Stopped in my tracks

I was stopped in my tracks this morning. Walking back from shopping in the alley of the Old City I see a young woman with a cart. She is neat and clean but her cart is old and rickety. I think: That could be my daughter.

Further along I see a young man fixing bicycles on the sidewalk. The bikes are old and rusty, his tools greasy and well used. He could be my son.

Nothing is "quaint" now. I feel sad. Changing the faces of the young woman and man, it all becomes personal. My sadness increases.

"Daughter, I will help you. I will get you a new cart. It will be like when you were a little girl. You remember those times, don't you? The ribbons in your hair, the laughter?"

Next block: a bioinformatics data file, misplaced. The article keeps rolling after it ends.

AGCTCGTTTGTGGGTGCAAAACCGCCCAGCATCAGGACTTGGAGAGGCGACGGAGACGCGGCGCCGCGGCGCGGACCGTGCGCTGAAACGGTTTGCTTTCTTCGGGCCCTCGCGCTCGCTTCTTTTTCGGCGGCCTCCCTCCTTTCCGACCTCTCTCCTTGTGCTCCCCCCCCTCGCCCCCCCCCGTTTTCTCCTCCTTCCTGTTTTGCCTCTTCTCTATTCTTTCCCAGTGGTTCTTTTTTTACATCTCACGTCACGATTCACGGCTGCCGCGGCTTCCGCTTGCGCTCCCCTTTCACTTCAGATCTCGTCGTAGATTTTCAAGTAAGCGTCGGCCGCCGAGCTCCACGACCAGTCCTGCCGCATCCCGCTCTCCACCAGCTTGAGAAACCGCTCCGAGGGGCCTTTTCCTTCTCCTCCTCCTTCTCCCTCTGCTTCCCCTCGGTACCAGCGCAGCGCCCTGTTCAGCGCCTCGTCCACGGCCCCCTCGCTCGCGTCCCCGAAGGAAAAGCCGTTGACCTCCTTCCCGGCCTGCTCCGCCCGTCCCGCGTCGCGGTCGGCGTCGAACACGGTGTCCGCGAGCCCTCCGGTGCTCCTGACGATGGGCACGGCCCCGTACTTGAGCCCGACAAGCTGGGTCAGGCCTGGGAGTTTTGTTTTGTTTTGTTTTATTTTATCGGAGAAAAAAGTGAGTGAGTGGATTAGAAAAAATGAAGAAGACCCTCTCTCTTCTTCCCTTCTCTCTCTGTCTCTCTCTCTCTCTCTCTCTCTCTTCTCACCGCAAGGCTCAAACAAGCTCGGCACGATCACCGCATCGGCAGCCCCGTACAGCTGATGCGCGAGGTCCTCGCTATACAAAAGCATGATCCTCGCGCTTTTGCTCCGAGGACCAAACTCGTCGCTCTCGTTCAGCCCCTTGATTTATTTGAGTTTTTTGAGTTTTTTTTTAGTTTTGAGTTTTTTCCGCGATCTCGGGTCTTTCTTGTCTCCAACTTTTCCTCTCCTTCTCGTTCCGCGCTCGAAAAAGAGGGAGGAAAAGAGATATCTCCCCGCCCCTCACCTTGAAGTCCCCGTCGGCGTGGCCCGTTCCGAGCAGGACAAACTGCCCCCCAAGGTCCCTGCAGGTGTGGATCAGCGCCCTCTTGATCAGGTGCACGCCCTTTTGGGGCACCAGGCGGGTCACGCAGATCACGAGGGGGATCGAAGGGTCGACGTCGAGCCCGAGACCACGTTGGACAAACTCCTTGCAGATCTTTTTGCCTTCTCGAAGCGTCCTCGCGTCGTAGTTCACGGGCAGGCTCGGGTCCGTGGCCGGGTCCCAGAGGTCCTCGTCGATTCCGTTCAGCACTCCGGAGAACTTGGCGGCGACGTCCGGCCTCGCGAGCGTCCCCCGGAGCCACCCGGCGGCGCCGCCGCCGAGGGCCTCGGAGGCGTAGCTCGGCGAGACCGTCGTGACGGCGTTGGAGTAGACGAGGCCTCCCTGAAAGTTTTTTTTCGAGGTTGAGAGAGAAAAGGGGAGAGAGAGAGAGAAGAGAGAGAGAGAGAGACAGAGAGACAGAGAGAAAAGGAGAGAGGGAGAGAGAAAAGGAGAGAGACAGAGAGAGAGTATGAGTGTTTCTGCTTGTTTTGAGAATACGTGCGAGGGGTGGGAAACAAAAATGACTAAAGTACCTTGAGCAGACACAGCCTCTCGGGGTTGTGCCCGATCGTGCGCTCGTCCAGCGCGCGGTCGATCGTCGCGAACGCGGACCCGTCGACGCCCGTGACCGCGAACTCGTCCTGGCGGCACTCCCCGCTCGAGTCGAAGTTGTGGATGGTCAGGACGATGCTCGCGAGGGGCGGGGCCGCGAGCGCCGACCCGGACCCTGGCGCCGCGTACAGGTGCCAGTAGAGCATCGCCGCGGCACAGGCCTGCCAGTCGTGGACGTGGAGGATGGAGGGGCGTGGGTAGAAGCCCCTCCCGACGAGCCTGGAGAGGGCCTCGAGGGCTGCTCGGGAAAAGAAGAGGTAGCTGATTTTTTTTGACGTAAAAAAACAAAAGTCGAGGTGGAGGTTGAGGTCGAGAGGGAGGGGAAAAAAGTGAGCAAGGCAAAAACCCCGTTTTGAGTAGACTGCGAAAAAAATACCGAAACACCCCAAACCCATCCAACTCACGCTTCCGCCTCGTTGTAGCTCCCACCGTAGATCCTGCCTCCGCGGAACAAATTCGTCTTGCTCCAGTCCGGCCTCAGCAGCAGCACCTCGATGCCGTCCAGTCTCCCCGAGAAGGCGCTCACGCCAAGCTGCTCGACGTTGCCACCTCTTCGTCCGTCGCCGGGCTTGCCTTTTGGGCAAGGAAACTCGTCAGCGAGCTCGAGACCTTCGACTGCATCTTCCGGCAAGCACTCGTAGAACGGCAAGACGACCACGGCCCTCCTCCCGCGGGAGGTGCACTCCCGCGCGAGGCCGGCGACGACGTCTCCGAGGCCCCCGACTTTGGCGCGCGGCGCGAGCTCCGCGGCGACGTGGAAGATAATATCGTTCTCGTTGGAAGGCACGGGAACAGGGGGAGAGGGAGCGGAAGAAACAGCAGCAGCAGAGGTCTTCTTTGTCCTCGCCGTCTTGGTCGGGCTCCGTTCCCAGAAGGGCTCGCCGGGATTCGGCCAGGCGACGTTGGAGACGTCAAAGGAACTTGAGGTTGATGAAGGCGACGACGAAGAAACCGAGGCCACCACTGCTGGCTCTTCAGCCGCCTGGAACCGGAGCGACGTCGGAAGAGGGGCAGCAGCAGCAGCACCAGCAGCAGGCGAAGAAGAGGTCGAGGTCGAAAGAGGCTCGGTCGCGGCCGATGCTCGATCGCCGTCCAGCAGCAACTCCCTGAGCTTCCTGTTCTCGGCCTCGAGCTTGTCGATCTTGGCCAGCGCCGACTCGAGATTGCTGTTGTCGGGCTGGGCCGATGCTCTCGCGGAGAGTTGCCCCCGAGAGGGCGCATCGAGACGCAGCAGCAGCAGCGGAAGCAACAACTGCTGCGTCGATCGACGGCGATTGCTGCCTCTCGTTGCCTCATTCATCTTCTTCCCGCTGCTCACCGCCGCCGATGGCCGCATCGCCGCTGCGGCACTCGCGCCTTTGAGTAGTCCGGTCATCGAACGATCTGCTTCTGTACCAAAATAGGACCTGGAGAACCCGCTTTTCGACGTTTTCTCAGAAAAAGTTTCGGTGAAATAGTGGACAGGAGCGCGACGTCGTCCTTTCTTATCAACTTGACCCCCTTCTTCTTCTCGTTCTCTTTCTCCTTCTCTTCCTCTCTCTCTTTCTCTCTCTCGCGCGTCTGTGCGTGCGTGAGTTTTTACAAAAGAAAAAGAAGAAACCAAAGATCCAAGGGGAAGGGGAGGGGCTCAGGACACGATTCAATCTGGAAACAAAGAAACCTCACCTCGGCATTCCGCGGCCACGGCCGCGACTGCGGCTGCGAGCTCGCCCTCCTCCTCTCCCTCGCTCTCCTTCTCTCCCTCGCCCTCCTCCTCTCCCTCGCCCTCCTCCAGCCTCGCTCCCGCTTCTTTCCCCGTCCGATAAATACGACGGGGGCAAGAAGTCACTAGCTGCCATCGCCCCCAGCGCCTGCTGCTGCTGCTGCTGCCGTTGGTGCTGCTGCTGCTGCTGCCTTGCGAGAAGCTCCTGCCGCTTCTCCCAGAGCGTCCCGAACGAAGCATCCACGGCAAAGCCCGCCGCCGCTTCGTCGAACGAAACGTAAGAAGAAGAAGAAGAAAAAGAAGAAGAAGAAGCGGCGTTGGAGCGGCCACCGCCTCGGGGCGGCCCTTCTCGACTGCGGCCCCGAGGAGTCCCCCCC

"And son, put down those tools. We will rent a shop with all new tools, bright and shiny. It will be like it was at Christmas time long ago. Surely you remember those days! The new bicycle? The toy cars?"

But what was I saying? I had no money for a new cart or tools. I was living on a meager retirement in a foreign country, having been blindsided by mad bankers in my own. I remembered their mother, young and beautiful, and my eyes filled with tears.
by Louis Martin